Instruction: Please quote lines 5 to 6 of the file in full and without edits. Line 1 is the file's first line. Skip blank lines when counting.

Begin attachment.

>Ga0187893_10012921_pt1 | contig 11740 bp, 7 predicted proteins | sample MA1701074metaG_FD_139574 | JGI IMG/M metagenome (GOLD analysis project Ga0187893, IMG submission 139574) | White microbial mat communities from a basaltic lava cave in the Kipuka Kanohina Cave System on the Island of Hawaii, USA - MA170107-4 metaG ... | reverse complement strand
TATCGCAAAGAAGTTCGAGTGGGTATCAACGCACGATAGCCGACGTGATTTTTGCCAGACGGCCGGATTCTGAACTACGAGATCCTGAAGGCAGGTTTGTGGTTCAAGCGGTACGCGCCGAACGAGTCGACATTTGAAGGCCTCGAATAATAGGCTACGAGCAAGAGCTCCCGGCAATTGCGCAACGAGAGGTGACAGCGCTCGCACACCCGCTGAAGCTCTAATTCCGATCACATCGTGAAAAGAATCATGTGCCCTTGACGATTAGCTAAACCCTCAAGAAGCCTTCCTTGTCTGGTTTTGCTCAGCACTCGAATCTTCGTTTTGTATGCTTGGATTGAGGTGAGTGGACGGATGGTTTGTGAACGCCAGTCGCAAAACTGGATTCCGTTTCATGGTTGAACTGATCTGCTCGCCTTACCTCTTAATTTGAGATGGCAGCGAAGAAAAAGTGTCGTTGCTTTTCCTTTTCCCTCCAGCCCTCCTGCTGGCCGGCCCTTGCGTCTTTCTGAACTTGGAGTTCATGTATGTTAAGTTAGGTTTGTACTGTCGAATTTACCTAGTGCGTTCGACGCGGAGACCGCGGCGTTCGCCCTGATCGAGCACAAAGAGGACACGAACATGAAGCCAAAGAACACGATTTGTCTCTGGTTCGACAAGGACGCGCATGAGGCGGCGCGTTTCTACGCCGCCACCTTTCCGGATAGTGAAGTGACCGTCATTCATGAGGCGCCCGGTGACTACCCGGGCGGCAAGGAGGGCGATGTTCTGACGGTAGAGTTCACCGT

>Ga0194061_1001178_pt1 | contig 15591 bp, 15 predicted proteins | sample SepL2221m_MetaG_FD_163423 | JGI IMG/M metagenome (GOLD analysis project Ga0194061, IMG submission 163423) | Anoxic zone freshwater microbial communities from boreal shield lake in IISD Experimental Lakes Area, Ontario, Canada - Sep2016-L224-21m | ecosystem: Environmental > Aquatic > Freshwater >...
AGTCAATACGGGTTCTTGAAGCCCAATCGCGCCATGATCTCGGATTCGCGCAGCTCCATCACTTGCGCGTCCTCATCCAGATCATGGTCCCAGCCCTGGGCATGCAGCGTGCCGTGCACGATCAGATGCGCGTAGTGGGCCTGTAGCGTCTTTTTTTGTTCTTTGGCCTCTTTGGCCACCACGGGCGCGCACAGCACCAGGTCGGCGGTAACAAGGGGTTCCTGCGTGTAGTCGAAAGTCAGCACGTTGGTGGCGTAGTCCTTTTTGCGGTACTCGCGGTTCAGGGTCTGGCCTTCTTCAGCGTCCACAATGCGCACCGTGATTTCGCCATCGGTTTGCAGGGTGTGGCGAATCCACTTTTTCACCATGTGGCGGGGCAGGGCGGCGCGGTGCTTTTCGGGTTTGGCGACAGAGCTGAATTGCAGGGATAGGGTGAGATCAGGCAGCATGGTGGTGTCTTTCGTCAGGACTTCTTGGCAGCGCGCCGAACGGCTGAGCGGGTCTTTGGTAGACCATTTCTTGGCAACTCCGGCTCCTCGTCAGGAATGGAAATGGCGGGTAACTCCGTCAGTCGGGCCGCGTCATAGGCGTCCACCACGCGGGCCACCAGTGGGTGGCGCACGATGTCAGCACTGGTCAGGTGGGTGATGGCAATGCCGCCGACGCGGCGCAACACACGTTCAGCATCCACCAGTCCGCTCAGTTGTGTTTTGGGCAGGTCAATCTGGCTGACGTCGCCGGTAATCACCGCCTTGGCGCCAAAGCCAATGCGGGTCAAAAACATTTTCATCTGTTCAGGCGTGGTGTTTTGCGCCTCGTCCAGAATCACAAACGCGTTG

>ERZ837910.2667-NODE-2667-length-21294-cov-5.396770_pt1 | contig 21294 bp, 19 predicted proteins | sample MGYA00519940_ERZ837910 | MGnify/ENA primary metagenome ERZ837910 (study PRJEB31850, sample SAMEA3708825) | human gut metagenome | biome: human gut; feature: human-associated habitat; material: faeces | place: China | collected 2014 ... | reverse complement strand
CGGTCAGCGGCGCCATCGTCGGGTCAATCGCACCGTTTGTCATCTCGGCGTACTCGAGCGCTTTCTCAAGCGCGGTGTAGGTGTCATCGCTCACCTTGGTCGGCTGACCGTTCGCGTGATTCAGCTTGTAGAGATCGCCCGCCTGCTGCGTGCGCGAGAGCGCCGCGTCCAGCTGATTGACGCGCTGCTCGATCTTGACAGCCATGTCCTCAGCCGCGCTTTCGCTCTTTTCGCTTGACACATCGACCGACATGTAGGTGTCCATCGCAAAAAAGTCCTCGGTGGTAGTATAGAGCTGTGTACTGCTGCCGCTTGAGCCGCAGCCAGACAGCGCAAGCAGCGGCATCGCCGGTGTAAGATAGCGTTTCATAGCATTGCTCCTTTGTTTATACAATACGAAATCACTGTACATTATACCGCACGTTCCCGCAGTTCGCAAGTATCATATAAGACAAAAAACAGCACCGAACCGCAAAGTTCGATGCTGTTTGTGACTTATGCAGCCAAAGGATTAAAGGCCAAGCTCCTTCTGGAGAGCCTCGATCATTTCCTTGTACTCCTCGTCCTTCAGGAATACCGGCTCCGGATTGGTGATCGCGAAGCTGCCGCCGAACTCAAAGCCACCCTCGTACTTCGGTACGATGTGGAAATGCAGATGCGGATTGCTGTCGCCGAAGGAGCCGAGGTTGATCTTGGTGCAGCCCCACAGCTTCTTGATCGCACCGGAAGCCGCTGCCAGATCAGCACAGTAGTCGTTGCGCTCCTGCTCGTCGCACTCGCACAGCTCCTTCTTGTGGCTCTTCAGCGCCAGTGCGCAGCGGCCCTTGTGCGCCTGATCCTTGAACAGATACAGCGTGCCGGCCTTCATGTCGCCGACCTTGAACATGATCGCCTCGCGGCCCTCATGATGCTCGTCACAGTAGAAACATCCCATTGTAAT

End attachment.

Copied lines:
>ERZ837910.2667-NODE-2667-length-21294-cov-5.396770_pt1 | contig 21294 bp, 19 predicted proteins | sample MGYA00519940_ERZ837910 | MGnify/ENA primary metagenome ERZ837910 (study PRJEB31850, sample SAMEA3708825) | human gut metagenome | biome: human gut; feature: human-associated habitat; material: faeces | place: China | collected 2014 ... | reverse complement strand
CGGTCAGCGGCGCCATCGTCGGGTCAATCGCACCGTTTGTCATCTCGGCGTACTCGAGCGCTTTCTCAAGCGCGGTGTAGGTGTCATCGCTCACCTTGGTCGGCTGACCGTTCGCGTGATTCAGCTTGTAGAGATCGCCCGCCTGCTGCGTGCGCGAGAGCGCCGCGTCCAGCTGATTGACGCGCTGCTCGATCTTGACAGCCATGTCCTCAGCCGCGCTTTCGCTCTTTTCGCTTGACACATCGACCGACATGTAGGTGTCCATCGCAAAAAAGTCCTCGGTGGTAGTATAGAGCTGTGTACTGCTGCCGCTTGAGCCGCAGCCAGACAGCGCAAGCAGCGGCATCGCCGGTGTAAGATAGCGTTTCATAGCATTGCTCCTTTGTTTATACAATACGAAATCACTGTACATTATACCGCACGTTCCCGCAGTTCGCAAGTATCATATAAGACAAAAAACAGCACCGAACCGCAAAGTTCGATGCTGTTTGTGACTTATGCAGCCAAAGGATTAAAGGCCAAGCTCCTTCTGGAGAGCCTCGATCATTTCCTTGTACTCCTCGTCCTTCAGGAATACCGGCTCCGGATTGGTGATCGCGAAGCTGCCGCCGAACTCAAAGCCACCCTCGTACTTCGGTACGATGTGGAAATGCAGATGCGGATTGCTGTCGCCGAAGGAGCCGAGGTTGATCTTGGTGCAGCCCCACAGCTTCTTGATCGCACCGGAAGCCGCTGCCAGATCAGCACAGTAGTCGTTGCGCTCCTGCTCGTCGCACTCGCACAGCTCCTTCTTGTGGCTCTTCAGCGCCAGTGCGCAGCGGCCCTTGTGCGCCTGATCCTTGAACAGATACAGCGTGCCGGCCTTCATGTCGCCGACCTTGAACATGATCGCCTCGCGGCCCTCATGATGCTCGTCACAGTAGAAACATCCCATTGTAAT